My short stories that have historical elements are not so lucky. My taniwha/railway story, An Extract from the Diary of Peter Mackenzie, is set in North Otago in 1896 – so, yes, Victorian. I get round the problem by focusing on the less offensive aspects of the Victorian world-view – Religion (Wilson) and Progress (Mackenzie), though the occasional bit of mild period prejudice is there, treated more as a decorative turn of phrase to evoke the time-period. In The Happiest Man Alive, set in Britain in the 1960s, I also include the odd bit of deliberate values dissonance (a certain reference to a tea-caddy) to remind people that Sam is not quite from our era. The point is that in both stories it’s there in the background, but not something I go into in any detail, because it’s not important to the story.

This brings us to my story about real-life Lionel Terry (strictly Edwardian, not Victorian, but close enough). Fascinating guy, in a train-wreck sense, one of the most famous inmates of Seacliff Lunatic Asylum, and someone who would be a potential story gold-mine for a historical New Zealand piece, were it not for complicating factors. Namely that the guy was more than just a mad self-made messiah with some painting ability and a taste for white suits. He was also a convicted murderer (he was in the Asylum having escaped a death sentence via insanity), and a lifelong White Supremacist. Sadly, local far-right nutters still consider the guy a hero.

So he’s an unlikable, morally reprehensible, protagonist – what of it? There are plenty of those in all forms of literature. Well, leaving aside that Terry, as a historical figure who never changed his views, can’t have a redemption arc, and the additional issue of wanting to avoid giving him any sort of glamour, the biggest problem I have encountered in writing this short fantasy story is that (sadly) the majority of the real-life New Zealand public were quite sympathetic to his cause. He was basically New Zealand’s Edwardian-era Ned Kelly at one point, only with industrial strength hatred of Jewish and Chinese people, and with what was later diagnosed as paranoid schizophrenia. This sense of culturally normalised racism prevents Terry’s views from being thrown into appropriately sharp relief when he interacts with others in the setting, and when dealing with a figure like Terry, I think you need in-story contrast. If everyone is defined by being racist in the story, then he loses a key distinguishing attribute, quite apart from the writer’s fear of producing a text that inadvertently condones racism.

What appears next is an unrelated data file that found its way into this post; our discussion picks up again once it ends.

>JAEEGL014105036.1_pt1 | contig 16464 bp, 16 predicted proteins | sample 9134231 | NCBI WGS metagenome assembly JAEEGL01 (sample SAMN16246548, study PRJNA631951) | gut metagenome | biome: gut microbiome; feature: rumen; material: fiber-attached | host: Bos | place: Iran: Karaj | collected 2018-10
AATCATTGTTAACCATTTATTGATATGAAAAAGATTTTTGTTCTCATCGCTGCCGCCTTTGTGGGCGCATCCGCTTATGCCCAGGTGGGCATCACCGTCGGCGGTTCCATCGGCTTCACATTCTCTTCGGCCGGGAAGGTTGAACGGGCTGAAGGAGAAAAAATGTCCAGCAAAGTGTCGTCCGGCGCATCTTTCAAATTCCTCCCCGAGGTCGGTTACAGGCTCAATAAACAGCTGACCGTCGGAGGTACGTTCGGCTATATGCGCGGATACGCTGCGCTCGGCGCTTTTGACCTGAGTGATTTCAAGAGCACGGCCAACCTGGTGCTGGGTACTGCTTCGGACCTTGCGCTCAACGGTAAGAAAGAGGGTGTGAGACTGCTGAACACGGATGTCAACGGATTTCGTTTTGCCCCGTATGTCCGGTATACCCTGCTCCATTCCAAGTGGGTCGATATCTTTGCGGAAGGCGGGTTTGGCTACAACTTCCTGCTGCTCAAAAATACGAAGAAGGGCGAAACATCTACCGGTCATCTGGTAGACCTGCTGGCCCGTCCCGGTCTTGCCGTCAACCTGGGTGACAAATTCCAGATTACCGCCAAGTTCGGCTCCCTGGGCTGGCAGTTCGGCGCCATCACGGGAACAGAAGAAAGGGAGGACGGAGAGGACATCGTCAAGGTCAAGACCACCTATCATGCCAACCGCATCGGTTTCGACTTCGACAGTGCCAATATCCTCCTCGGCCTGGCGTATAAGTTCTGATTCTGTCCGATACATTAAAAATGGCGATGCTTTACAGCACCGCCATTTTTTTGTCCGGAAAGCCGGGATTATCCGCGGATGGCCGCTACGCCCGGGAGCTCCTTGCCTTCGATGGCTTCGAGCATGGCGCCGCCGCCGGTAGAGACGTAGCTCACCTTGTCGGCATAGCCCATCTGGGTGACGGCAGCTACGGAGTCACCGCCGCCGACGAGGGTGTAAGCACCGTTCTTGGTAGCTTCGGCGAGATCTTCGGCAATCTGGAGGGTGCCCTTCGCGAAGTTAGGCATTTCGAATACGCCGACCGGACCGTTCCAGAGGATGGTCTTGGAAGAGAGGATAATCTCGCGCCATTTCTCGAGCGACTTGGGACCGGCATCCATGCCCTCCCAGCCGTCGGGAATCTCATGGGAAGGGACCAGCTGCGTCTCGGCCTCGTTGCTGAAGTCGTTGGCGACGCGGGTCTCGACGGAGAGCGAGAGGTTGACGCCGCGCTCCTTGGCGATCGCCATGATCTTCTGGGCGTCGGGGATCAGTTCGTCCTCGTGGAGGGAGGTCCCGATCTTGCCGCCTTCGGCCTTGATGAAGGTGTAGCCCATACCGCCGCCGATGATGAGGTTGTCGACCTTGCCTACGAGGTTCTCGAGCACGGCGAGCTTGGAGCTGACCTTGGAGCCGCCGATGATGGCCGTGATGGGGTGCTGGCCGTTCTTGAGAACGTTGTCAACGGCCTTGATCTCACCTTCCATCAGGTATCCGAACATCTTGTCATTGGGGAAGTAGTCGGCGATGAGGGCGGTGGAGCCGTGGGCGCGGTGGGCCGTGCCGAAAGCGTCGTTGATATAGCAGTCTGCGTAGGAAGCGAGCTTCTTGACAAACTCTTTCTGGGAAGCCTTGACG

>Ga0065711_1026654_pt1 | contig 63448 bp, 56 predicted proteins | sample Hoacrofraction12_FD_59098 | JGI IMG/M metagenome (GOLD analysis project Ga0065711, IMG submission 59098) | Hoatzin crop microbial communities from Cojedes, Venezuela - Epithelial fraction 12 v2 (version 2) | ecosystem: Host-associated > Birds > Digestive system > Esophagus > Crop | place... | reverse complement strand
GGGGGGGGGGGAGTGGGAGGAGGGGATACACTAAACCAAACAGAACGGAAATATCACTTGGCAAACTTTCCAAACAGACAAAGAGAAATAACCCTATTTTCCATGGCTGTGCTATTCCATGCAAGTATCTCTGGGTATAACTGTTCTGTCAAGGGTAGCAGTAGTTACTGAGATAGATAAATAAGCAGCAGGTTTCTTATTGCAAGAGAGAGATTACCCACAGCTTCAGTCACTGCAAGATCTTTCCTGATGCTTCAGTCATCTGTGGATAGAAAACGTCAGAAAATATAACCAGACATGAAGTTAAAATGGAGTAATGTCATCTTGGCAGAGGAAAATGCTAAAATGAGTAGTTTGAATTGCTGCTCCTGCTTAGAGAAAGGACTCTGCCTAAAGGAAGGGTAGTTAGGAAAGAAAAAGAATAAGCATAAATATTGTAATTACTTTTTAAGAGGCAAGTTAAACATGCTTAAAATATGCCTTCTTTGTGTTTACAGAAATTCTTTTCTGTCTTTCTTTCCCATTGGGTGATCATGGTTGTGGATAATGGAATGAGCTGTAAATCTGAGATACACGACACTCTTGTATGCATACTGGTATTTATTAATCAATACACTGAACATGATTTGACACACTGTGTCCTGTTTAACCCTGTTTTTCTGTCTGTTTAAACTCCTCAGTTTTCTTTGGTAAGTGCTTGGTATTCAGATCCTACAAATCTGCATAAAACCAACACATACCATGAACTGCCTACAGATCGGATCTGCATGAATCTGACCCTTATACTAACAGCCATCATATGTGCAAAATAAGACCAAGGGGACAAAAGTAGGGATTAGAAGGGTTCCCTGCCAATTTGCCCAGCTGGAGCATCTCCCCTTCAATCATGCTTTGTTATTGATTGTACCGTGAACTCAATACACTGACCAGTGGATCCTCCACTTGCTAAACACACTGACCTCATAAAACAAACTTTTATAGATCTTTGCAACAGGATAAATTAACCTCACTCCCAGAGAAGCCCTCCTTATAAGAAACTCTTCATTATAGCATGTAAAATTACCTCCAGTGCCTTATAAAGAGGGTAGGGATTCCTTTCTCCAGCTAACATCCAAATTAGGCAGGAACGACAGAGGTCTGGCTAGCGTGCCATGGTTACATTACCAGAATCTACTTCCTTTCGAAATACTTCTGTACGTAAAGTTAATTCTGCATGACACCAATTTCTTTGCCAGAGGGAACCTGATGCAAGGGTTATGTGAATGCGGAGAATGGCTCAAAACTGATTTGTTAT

My solution – time will only tell if it works – is to have the narrator be a fantastical entity of some description (think Gil-Martin from James Hogg’s Confessions of a Justified Sinner). This narrator is safely outside the value constraints of the historical period (fantasy rides to the rescue of history…), and thus able to give a critical perspective on events, even as Terry confides in him. Not that the narrator is sympathetic either – he’s quite clearly capital e-Evil, and unreliable as anything – but he at least serves to deflate the main character. I don’t want Terry to be a glamorous Hannibal Lecter-style villain, and I don’t want his genuine mental illness to be a moral excuse for his actions. At the same time, I don’t want to present Terry as a moustache-twirler. I find those uninteresting, and Terry may be many things, but uninteresting is not one of them. It’s a strange tightrope to be walking here, and I normally would not describe my ideas about a half-finished story in such detail, but I ran across Craig’s post, and though I’d untangle my thoughts a bit…

Edited by The Marquis de Leech

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Even when the setting is alien, it's far easier to empathise with a protagonist who murders his enemies, than with a protagonist who rapes them.

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On 2/25/2019 at 8:56 AM, SeanF said:

 

Even when the setting is alien, it's far easier to empathise with a protagonist who murders his enemies, than with a protagonist who rapes them.

That is because there are worse crimes than murder, Rape is one of them and so is slavery. 

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On 1 March 2019 at 11:48 PM, maarsen said:

That is because there are worse crimes than murder, Rape is one of them and so is slavery. 

I don't have much difficulty in empathising with a slave owner, in say, a novel set in Rome, unless he's a brute.  A rapist is different.